National Day of Mourning

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"Since 1970, Native Americans have gathered at noon on Cole's Hill in Plymouth to commemorate a National Day of Mourning on the US Thanksgiving holiday.

Many Native Americans do not celebrate the arrival of the Pilgrims and other European settlers. To them, Thanksgiving Day is a reminder of the genocide of millions of their people, the theft of their lands, and the relentless assault on their culture. Participants in a National Day of Mourning honor Native ancestors and the struggles of Native peoples to survive today.

It is a day of remembrance and spiritual connection as well as a protest of the racism and oppression which Native Americans continue to experience." Text of Plaque on Cole's Hill Most school children are taught that Native Americans helped the Pilgrims and were invited to the first Thanksgiving feast. Young children's conceptions of Native Americans often develop out of media portrayals and classroom role playing of the events of the First Thanksgiving.

The conception of Native Americans gained from such early exposure is both inaccurate and potentially damaging to others. Therefore, most children do not know the following facts, which explain why many American Indians today call Thanksgiving a "Day of Mourning". Traditional hospitality and generosity have and continue to be constant Tribal virtues to be practiced at all times.

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Before the Pilgrims arrived Plymouth had been the site of a Pawtuxet village which was wiped out by a plague (introduced by English explorers looking to grab a piece of the New World land) five years before the Pilgrims landed These Native peoples had met Europeans before the Pilgrims arrived. One such European was Captain Thomas Hunt, who started trading with the Native people in 1614. He captured 20 Pawtuxcts and seven Naugassets, selling them as slaves in Spain.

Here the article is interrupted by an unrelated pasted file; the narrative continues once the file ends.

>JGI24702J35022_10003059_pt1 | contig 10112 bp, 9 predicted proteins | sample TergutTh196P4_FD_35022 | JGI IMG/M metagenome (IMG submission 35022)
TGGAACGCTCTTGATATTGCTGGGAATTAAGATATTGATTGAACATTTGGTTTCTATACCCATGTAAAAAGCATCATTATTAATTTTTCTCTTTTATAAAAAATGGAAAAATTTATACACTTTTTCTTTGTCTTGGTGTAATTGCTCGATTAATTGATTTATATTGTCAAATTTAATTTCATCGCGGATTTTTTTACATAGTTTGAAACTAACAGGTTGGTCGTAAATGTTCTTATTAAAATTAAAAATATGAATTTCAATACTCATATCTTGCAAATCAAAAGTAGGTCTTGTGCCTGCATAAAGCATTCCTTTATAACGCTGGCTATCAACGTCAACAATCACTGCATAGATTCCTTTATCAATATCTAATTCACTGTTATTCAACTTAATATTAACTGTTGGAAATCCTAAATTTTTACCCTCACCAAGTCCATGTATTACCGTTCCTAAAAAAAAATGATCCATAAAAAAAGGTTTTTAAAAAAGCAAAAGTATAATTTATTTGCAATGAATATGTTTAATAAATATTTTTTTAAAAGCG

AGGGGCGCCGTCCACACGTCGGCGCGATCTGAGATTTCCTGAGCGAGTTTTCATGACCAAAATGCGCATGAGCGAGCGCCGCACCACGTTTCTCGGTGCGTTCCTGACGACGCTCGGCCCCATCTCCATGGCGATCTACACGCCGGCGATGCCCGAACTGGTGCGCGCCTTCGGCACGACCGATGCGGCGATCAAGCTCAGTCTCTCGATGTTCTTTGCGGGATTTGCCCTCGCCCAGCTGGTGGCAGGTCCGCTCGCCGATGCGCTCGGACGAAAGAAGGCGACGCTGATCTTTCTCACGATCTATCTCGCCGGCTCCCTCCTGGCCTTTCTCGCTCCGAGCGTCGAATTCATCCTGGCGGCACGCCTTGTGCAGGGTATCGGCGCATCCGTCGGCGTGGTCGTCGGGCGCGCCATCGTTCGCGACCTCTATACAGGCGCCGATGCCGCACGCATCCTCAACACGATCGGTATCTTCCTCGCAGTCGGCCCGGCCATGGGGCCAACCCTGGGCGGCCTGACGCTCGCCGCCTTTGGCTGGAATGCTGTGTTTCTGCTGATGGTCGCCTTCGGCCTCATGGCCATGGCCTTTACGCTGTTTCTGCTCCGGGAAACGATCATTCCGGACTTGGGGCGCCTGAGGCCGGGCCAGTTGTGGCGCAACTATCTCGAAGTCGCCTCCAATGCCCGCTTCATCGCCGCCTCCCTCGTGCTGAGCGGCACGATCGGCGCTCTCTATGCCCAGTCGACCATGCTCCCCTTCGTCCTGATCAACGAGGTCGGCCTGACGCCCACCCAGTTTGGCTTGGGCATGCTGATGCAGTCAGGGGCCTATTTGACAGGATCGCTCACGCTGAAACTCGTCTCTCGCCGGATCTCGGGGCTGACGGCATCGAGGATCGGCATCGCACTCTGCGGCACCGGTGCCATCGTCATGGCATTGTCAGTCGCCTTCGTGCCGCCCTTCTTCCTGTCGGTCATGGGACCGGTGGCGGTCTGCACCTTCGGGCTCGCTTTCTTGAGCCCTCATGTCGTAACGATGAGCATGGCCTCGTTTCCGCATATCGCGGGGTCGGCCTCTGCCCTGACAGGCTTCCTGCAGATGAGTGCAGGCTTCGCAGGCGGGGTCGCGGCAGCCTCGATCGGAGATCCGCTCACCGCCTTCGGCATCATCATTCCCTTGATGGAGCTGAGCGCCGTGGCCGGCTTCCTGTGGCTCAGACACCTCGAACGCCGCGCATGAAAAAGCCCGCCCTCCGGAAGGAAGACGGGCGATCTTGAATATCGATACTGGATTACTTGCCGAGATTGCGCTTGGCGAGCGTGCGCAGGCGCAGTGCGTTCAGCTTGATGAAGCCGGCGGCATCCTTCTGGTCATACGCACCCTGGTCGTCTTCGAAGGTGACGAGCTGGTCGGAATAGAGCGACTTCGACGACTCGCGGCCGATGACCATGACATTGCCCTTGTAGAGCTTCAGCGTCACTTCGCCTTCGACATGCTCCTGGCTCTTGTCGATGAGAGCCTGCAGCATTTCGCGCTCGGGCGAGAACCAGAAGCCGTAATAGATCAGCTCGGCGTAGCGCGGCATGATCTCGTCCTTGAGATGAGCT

Many other European expeditions also lured Native people onto ships and then imprisoned and enslaved them. These expeditions carried smallpox, typhus, measles and other European diseases to this continent. Native people had no immunity and some groups were totally wiped out while others were severely decimated. An estimated 72,000 to 90,000 people lived in southern New England before contact with Europeans.

One hundred years later, their numbers were reduced by 80%. It was the English Captain Thomas Hunt's expedition that brought the plague, which destroyed the Pawtnxet. . The nearest other people were the Wampanoag. In modern times they are often simply known as the Indians who met the Pilgrim invasion, their lands stretched from present day Narragansett Bay to Cape Cod.

Like most other Tribal peoples in the area, the Wampanoag were farmers and hunters. Ironically, the first official "Day of Thanksgiving" was proclaimed in 1637 by Massachusetts Governor John Winthrop. He did so to celebrate the safe return of English colony men from Mystic, Connecticut. They massacred 600 Pequots that had laid down their weapons and accepted Christianity. They were rewarded with a vicious and cowardly slaughter by their new "brothers ...